85-226-3, 85-3 BCA  18,488; see Manufactured Housing Services,
Inc., ASBCA 41269 et al., 92-3 BCA  25,159, aff'd as modified,
93-2 BCA  25,578.  Where, however,  the contract establishes the
rights, duties, and obligations of the parties with respect to
the rejected items, the contract is controlling.  Wyodak
Enterprises, Inc., VABCA 3678, 3740, and 3808, 95-1 BCA  27,493;
H.N. Bailey & Assocs., ASBCA 29298, 87-2 BCA  19,763; FMC Corp.,
ASBCA 23135, 80-2 BCA  14,634
The "Inspection and Tests" clause of the contract, GPO Contract
Terms, Solicitation Provisions, Supplemental Specifications, and
Contract Clauses, Contract Clauses,  14, GPO Pub. 310.2,
effective December 1, 1987 (rev. 9-88), provides that the
Government "may reject nonconforming supplies with or without
disposition instructions" (subparagraph (f)),  that the
contractor "shall, promptly after notice, remove supplies
rejected or required to be corrected" (subparagraph (g)), and
that if the contractor "fails to promptly remove, replace, or
correct rejected supplies that are required to be removed or to
be replaced or corrected," the Government may either remove,
replace or correct the items and charge the cost to the
contractor, or terminate the contract for default (subparagraph
(h)).

The Respondent, upon rejecting the first printing, did not
explicitly direct the Appellant to remove the defective product
or advise it that the pamphlets would be destroyed unless it
directed otherwise,  as it has done in some cases.  See, e.g.,
Buse Printing & Advertising, Inc., GPOBCA 6-89 (April 5, 1990),
slip op. at 5, 1990 WL 454984; Mid-American Business Forms Corp.,
GPOBCA 8-87 (December 30, 1988), slip op. at 4, 1988 WL 363330;
see also Paper Corp. of United States, GSBCA 4871, 77-2 BCA 
12,855 (Government rejected shipment of paper and requested
shipping instructions).  The Contracting Officer here directed
the Appellant to "take whatever measures are necessary to fulfill
this contract so that it is in strict accordance with the
contract specifications," to correct page 9 "as indicated by the
returned proof," and to make delivery of the corrected product by
February 14, 1996.  The Appellant asserts that under these
circumstances the Government had no right to remove the pamphlets
because the required "Notice" was not first given to the
Appellant.

The Appellant misconstrues the notice requirement of the
"Inspection and Tests" clause.  Subparagraph (f) of the clause
gives the Respondent the right to reject or require correction of
nonconforming supplies, and to reject such supplies "with or
without disposition instructions." Subparagraph (g) then provides
that the contractor shall, "promptly after notice, remove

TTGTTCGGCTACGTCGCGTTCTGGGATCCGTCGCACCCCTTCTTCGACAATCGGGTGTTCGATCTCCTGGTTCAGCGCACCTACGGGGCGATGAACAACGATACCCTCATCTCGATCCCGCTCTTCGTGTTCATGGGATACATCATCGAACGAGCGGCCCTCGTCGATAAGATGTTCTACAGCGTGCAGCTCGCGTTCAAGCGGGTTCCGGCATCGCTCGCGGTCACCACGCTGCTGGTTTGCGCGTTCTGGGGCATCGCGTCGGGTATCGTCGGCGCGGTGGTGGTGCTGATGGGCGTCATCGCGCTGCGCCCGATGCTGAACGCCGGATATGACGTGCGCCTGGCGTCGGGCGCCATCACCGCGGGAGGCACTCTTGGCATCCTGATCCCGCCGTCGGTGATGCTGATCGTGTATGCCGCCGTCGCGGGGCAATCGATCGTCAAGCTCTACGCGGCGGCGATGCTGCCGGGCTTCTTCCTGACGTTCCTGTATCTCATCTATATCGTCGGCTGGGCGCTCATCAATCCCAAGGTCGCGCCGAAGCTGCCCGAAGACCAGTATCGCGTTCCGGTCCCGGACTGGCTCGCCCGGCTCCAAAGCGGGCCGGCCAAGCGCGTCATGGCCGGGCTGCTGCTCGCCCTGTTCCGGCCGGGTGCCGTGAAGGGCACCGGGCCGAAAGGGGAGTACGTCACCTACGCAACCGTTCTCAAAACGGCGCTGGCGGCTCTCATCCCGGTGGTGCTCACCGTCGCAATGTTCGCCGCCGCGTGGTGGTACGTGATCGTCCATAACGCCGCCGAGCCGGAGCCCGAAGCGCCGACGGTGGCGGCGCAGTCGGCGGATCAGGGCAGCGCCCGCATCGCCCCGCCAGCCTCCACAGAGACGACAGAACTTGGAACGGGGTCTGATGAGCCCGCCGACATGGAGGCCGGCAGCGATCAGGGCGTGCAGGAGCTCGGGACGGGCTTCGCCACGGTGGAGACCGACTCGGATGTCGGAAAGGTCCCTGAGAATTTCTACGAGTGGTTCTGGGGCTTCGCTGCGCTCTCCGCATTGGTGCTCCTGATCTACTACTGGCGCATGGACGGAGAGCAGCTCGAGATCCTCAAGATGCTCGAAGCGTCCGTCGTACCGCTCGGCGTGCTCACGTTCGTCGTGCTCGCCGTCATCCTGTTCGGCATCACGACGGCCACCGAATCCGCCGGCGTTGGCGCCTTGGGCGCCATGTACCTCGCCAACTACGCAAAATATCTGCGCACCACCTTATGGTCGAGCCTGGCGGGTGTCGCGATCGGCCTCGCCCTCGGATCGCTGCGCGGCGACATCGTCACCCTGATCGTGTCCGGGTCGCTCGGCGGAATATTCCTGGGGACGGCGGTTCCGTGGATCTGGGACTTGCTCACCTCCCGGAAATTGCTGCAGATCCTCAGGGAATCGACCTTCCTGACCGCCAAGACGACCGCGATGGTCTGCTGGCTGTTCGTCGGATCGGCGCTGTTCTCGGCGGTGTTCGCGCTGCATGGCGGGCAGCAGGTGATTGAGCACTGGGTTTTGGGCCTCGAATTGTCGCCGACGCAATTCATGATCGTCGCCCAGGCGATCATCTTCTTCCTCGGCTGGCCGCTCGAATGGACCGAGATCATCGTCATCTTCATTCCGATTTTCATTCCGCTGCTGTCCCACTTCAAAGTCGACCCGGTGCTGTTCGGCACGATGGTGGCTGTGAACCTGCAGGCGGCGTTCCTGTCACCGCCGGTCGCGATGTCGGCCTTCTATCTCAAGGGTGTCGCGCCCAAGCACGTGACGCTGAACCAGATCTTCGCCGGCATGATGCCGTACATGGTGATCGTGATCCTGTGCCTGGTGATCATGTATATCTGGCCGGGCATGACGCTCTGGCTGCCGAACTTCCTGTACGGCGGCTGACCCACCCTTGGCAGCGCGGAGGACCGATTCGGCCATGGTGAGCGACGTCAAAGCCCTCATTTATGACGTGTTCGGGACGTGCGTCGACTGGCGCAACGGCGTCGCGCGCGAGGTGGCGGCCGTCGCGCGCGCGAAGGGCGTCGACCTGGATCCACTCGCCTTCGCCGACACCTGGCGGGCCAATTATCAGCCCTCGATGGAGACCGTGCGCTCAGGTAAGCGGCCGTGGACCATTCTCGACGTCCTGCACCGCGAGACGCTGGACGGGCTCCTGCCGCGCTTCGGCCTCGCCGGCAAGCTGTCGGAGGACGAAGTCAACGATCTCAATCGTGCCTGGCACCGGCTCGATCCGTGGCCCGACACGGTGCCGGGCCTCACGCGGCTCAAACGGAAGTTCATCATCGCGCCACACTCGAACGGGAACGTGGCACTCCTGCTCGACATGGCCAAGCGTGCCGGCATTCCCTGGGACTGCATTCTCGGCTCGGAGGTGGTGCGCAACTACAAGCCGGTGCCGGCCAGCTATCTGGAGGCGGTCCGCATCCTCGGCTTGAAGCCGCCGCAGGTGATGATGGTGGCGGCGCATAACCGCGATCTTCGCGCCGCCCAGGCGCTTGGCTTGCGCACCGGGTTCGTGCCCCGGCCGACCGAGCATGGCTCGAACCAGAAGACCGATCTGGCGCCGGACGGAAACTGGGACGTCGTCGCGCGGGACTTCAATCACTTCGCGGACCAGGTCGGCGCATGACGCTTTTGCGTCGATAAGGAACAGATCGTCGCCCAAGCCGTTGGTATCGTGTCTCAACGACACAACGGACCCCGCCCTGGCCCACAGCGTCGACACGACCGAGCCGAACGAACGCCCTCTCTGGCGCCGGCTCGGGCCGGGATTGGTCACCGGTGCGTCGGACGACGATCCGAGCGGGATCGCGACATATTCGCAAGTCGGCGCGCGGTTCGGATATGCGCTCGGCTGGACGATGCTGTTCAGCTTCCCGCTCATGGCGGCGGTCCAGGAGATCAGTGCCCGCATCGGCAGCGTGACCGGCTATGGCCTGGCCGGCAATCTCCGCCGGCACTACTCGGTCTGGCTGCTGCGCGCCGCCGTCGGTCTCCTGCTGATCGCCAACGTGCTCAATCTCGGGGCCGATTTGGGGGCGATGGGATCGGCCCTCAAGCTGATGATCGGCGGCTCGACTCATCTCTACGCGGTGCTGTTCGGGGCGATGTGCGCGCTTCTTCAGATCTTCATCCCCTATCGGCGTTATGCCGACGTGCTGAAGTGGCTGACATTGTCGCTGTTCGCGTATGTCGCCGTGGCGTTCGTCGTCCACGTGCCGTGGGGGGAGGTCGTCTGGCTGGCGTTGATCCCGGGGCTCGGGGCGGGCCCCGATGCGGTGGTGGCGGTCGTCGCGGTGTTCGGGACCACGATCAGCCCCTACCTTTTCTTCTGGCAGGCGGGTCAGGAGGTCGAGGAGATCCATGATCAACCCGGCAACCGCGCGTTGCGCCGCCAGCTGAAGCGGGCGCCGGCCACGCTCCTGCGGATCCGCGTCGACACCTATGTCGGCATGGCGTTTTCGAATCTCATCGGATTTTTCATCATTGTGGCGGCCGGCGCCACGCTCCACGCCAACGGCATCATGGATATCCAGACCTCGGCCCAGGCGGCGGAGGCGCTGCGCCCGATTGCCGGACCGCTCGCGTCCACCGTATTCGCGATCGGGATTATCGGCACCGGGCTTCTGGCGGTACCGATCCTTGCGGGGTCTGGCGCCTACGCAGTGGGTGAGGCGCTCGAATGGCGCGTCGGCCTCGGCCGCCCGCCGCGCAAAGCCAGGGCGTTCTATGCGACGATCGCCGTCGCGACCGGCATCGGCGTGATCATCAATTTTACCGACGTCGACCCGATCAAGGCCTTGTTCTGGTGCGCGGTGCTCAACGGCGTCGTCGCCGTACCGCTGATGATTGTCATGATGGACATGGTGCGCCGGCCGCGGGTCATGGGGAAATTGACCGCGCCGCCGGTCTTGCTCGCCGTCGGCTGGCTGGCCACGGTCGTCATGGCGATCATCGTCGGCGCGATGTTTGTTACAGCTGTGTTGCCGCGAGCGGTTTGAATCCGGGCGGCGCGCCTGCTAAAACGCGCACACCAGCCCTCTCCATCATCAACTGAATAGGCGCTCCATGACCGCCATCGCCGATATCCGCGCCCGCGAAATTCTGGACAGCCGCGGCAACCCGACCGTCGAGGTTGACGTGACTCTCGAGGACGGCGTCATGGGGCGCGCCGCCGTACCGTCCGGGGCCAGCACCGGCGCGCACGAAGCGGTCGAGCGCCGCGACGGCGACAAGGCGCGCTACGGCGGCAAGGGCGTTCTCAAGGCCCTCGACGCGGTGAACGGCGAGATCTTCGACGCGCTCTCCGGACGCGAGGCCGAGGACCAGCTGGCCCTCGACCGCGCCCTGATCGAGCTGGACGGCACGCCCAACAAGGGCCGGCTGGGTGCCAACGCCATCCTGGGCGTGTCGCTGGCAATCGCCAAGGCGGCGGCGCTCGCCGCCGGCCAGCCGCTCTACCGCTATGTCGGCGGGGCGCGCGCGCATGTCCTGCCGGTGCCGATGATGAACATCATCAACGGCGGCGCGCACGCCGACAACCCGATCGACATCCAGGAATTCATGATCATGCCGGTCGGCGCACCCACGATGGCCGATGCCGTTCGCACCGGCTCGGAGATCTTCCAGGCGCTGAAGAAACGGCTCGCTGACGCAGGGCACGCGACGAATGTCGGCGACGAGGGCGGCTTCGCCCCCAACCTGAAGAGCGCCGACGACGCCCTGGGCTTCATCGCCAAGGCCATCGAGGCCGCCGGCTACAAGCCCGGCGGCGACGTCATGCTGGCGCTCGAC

supplies rejected or required to be corrected."  When these
subparagraphs are read together, it is clear that the "notice"
pertains to rejection of the supplies and not to the requirement
to remove them.  First, it is imperative that the Respondent give
notice to the contractor whenever it rejects supplies as
nonconforming-the Government's right to reject nonconforming
supplies is meaningless unless it notifies the contractor of the
rejection, and the Government's remedies normally available upon
rejection may be lost if that notice is not provided in a timely
fashion.  See John Cosgrove McBride and Thomas J. Touhey,
Government Contracts,  27.80 (Rev. 1998) and cases discussed
therein.  Second, as set forth in subparagraph (f), disposition
instructions are not required to be a part of or to accompany
rejection.  Thus, while rejection requires notice, removal does
not.  Rather, under the clause, the removal requirement is
automatic-if the contractor is notified that the supplies are
rejected, the contractor is to remove them.  Similarly, if the
contractor is notified that it is to correct the supplies, the
contractor is to remove them (unless the Respondent authorizes
"correction in place" pursuant to other language in subparagraph
(g)).  The "promptly after notice" phrase in subparagraph (g)
does not impose a separate requirement for a notification to
remove-when read in conjunction with the rest of the clause, it
simply establishes the framework for measuring whether the
contractor acts promptly to remove, replace, or correct
nonconforming supplies and therefore whether the Respondent,
under subparagraph (h), can itself remove, replace, or correct
and charge the contractor for the cost of doing so.
Accordingly, once the Appellant received notice of the rejection
and required correction, it was required by the "Inspection and
Tests" clause  to promptly remove the pamphlets and correct them.
Although the Appellant decided that the appropriate way to
correct the pamphlets was to reprint them and then proceeded to